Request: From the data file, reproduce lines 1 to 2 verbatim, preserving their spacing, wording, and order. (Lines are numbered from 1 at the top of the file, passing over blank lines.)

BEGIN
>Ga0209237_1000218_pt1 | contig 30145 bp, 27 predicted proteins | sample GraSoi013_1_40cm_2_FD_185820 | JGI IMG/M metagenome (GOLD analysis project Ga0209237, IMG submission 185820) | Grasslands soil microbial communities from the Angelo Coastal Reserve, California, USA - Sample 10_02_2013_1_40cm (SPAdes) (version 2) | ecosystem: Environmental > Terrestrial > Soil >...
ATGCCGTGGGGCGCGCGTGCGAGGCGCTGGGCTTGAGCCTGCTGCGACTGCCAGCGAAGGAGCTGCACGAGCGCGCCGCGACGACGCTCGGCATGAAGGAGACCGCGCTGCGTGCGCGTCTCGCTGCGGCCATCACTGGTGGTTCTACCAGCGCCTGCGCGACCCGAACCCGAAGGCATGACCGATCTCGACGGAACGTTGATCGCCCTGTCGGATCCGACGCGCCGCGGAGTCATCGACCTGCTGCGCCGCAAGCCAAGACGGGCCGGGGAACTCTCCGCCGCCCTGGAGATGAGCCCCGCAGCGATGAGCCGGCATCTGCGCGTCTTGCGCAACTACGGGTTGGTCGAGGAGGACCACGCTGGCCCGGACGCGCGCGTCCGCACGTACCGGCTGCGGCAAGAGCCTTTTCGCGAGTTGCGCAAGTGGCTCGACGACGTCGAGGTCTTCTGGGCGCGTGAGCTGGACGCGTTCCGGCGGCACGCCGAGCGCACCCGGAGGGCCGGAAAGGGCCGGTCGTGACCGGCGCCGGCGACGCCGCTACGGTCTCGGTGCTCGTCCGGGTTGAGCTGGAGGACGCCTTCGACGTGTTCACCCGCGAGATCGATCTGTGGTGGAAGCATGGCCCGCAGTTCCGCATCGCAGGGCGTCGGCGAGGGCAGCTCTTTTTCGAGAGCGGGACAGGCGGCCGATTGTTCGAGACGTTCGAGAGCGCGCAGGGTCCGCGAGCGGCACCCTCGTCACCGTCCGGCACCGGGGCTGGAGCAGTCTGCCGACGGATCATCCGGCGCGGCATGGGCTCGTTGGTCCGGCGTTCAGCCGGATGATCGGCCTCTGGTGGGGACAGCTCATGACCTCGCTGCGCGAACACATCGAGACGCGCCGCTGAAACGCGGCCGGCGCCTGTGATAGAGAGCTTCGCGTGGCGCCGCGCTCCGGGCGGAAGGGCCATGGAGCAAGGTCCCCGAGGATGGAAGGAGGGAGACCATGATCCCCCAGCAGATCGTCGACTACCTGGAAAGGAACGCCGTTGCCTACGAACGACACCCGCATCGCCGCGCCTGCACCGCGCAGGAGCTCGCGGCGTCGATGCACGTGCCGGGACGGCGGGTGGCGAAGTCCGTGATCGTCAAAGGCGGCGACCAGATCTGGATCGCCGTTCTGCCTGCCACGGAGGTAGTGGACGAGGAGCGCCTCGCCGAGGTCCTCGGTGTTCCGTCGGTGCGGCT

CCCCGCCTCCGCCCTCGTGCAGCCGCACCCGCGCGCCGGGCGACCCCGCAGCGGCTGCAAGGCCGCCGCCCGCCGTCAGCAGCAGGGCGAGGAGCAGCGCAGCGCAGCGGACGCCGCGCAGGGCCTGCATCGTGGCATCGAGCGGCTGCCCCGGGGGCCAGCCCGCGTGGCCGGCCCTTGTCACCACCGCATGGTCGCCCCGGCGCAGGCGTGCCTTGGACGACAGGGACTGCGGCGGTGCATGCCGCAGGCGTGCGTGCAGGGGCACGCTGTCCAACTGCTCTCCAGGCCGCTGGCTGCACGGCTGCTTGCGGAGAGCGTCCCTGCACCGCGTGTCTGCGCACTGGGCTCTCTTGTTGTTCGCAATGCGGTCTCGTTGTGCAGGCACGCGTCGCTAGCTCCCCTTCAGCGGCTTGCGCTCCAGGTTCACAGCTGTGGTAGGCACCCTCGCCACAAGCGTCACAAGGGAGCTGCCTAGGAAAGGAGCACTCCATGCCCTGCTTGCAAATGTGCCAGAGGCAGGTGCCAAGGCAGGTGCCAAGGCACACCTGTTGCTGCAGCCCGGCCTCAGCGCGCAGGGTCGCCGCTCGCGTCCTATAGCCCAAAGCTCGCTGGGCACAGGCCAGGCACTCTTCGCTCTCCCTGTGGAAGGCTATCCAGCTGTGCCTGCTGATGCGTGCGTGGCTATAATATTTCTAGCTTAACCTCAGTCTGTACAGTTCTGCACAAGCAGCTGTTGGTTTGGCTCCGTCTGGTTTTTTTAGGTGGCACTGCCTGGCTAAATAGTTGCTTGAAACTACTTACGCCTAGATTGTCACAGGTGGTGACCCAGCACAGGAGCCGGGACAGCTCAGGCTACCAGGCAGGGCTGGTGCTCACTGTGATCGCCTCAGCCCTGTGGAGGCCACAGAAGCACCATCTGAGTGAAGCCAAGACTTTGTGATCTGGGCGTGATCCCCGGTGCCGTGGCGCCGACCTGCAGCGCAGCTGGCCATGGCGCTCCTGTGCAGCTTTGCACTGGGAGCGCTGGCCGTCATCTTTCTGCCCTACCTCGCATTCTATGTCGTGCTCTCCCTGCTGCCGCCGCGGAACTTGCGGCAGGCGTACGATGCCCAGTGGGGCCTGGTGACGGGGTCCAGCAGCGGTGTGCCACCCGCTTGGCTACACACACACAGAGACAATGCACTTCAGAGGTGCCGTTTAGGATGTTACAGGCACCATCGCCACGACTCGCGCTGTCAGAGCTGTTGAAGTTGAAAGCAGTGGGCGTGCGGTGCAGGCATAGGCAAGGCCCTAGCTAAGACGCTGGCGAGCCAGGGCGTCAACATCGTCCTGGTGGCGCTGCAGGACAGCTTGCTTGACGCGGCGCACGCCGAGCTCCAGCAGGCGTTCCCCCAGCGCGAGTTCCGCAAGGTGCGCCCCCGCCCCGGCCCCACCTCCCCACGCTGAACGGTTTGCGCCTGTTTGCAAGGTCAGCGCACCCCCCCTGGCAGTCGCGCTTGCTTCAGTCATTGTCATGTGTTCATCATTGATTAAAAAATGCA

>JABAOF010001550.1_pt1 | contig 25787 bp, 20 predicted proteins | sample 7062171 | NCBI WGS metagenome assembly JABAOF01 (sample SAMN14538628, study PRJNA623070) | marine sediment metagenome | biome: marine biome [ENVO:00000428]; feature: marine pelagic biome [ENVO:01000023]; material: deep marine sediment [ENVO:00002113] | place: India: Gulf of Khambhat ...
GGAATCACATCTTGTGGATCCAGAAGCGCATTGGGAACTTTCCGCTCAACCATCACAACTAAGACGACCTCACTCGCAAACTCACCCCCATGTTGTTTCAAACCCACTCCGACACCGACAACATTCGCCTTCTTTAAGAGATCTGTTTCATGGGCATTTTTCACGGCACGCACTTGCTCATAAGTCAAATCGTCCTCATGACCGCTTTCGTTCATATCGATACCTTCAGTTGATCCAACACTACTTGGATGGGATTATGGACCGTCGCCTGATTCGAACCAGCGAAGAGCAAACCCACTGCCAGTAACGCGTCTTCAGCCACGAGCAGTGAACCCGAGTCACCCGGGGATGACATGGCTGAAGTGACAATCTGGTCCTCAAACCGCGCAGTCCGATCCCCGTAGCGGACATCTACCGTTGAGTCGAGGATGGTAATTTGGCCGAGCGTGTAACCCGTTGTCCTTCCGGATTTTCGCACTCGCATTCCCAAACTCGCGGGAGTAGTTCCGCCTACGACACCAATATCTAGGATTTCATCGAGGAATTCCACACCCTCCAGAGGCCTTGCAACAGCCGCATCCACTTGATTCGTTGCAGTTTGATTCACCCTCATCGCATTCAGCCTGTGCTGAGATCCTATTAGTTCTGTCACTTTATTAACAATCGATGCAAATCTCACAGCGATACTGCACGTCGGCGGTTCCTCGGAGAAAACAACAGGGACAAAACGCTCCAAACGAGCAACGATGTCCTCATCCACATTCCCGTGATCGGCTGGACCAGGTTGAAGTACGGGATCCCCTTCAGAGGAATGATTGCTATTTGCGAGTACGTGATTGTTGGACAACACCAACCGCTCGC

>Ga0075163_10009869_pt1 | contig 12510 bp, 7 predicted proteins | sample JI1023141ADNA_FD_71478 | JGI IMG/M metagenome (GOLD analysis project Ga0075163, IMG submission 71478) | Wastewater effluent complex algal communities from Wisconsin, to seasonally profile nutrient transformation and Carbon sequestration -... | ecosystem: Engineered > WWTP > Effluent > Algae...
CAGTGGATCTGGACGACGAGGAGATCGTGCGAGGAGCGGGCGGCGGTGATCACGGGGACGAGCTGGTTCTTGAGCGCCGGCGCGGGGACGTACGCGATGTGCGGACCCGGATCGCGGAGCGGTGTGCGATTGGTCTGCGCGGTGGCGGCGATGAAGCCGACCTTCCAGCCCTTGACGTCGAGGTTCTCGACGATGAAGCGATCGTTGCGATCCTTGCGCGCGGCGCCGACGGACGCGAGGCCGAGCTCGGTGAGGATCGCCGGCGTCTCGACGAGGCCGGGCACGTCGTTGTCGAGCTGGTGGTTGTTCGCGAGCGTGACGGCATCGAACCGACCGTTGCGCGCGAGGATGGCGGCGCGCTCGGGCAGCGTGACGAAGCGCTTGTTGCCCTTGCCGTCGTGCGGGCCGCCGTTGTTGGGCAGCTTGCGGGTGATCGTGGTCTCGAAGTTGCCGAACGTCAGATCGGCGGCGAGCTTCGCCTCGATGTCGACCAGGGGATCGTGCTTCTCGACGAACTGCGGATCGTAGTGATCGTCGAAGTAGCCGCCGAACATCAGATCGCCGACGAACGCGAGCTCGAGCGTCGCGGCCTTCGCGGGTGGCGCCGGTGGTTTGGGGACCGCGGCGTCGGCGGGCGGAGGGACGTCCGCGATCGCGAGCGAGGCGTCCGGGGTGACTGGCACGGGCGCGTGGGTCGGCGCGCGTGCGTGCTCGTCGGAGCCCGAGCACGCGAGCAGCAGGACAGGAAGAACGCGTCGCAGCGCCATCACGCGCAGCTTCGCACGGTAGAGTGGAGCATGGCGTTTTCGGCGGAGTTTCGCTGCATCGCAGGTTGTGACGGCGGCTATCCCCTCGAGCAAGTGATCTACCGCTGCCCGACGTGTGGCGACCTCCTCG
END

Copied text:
>Ga0209237_1000218_pt1 | contig 30145 bp, 27 predicted proteins | sample GraSoi013_1_40cm_2_FD_185820 | JGI IMG/M metagenome (GOLD analysis project Ga0209237, IMG submission 185820) | Grasslands soil microbial communities from the Angelo Coastal Reserve, California, USA - Sample 10_02_2013_1_40cm (SPAdes) (version 2) | ecosystem: Environmental > Terrestrial > Soil >...
ATGCCGTGGGGCGCGCGTGCGAGGCGCTGGGCTTGAGCCTGCTGCGACTGCCAGCGAAGGAGCTGCACGAGCGCGCCGCGACGACGCTCGGCATGAAGGAGACCGCGCTGCGTGCGCGTCTCGCTGCGGCCATCACTGGTGGTTCTACCAGCGCCTGCGCGACCCGAACCCGAAGGCATGACCGATCTCGACGGAACGTTGATCGCCCTGTCGGATCCGACGCGCCGCGGAGTCATCGACCTGCTGCGCCGCAAGCCAAGACGGGCCGGGGAACTCTCCGCCGCCCTGGAGATGAGCCCCGCAGCGATGAGCCGGCATCTGCGCGTCTTGCGCAACTACGGGTTGGTCGAGGAGGACCACGCTGGCCCGGACGCGCGCGTCCGCACGTACCGGCTGCGGCAAGAGCCTTTTCGCGAGTTGCGCAAGTGGCTCGACGACGTCGAGGTCTTCTGGGCGCGTGAGCTGGACGCGTTCCGGCGGCACGCCGAGCGCACCCGGAGGGCCGGAAAGGGCCGGTCGTGACCGGCGCCGGCGACGCCGCTACGGTCTCGGTGCTCGTCCGGGTTGAGCTGGAGGACGCCTTCGACGTGTTCACCCGCGAGATCGATCTGTGGTGGAAGCATGGCCCGCAGTTCCGCATCGCAGGGCGTCGGCGAGGGCAGCTCTTTTTCGAGAGCGGGACAGGCGGCCGATTGTTCGAGACGTTCGAGAGCGCGCAGGGTCCGCGAGCGGCACCCTCGTCACCGTCCGGCACCGGGGCTGGAGCAGTCTGCCGACGGATCATCCGGCGCGGCATGGGCTCGTTGGTCCGGCGTTCAGCCGGATGATCGGCCTCTGGTGGGGACAGCTCATGACCTCGCTGCGCGAACACATCGAGACGCGCCGCTGAAACGCGGCCGGCGCCTGTGATAGAGAGCTTCGCGTGGCGCCGCGCTCCGGGCGGAAGGGCCATGGAGCAAGGTCCCCGAGGATGGAAGGAGGGAGACCATGATCCCCCAGCAGATCGTCGACTACCTGGAAAGGAACGCCGTTGCCTACGAACGACACCCGCATCGCCGCGCCTGCACCGCGCAGGAGCTCGCGGCGTCGATGCACGTGCCGGGACGGCGGGTGGCGAAGTCCGTGATCGTCAAAGGCGGCGACCAGATCTGGATCGCCGTTCTGCCTGCCACGGAGGTAGTGGACGAGGAGCGCCTCGCCGAGGTCCTCGGTGTTCCGTCGGTGCGGCT